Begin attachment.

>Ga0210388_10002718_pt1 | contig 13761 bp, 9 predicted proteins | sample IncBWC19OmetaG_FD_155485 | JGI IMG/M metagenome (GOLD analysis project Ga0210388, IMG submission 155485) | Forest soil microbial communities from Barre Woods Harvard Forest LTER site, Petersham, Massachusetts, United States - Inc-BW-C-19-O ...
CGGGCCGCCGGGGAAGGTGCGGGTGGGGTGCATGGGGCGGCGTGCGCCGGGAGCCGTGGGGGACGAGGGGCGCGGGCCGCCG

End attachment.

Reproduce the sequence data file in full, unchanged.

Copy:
>Ga0210388_10002718_pt1 | contig 13761 bp, 9 predicted proteins | sample IncBWC19OmetaG_FD_155485 | JGI IMG/M metagenome (GOLD analysis project Ga0210388, IMG submission 155485) | Forest soil microbial communities from Barre Woods Harvard Forest LTER site, Petersham, Massachusetts, United States - Inc-BW-C-19-O ...
CGGGCCGCCGGGGAAGGTGCGGGTGGGGTGCATGGGGCGGCGTGCGCCGGGAGCCGTGGGGGACGAGGGGCGCGGGCCGCCG